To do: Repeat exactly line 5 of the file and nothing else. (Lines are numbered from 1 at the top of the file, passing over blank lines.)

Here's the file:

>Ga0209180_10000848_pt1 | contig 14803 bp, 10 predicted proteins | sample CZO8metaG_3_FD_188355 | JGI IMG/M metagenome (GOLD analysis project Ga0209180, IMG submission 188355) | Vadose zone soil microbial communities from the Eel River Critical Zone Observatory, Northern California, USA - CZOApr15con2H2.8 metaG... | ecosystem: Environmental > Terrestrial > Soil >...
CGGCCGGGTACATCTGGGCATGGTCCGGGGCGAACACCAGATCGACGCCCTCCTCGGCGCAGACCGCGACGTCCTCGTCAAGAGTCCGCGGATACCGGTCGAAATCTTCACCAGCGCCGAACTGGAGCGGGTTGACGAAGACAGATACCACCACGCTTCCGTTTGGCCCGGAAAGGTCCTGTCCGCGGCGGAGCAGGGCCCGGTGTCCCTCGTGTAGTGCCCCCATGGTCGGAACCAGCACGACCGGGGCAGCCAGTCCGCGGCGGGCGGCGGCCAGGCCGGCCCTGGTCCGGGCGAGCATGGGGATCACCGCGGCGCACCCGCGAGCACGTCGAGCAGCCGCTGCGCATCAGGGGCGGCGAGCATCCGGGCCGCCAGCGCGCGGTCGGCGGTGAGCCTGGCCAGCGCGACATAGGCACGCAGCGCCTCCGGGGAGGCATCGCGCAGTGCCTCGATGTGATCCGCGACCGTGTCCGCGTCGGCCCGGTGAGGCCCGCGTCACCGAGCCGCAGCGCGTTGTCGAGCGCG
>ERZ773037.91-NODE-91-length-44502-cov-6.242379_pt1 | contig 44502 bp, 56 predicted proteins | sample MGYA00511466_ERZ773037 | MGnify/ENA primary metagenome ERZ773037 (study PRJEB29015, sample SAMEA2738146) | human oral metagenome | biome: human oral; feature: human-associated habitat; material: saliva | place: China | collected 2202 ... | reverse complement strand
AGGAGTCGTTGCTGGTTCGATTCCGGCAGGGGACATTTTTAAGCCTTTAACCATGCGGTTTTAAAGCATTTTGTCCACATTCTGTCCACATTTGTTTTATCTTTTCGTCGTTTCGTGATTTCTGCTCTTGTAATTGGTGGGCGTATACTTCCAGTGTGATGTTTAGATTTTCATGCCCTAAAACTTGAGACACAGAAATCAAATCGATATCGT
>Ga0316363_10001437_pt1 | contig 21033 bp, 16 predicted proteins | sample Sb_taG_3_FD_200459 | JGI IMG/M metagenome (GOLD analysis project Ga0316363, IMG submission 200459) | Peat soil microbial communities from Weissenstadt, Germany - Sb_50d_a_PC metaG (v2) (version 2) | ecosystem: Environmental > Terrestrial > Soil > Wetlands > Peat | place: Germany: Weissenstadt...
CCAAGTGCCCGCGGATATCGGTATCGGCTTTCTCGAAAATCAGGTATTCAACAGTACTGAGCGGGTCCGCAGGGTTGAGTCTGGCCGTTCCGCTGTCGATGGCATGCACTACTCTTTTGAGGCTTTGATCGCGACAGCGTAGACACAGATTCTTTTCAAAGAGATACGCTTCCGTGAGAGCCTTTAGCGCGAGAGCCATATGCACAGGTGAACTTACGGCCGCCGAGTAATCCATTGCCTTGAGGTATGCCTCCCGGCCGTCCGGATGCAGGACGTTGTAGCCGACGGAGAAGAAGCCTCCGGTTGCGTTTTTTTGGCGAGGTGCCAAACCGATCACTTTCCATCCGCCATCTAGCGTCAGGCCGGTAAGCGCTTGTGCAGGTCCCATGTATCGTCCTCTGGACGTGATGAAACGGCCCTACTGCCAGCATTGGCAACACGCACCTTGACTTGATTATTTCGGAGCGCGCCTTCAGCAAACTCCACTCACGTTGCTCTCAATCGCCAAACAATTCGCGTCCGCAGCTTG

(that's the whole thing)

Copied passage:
>Ga0316363_10001437_pt1 | contig 21033 bp, 16 predicted proteins | sample Sb_taG_3_FD_200459 | JGI IMG/M metagenome (GOLD analysis project Ga0316363, IMG submission 200459) | Peat soil microbial communities from Weissenstadt, Germany - Sb_50d_a_PC metaG (v2) (version 2) | ecosystem: Environmental > Terrestrial > Soil > Wetlands > Peat | place: Germany: Weissenstadt...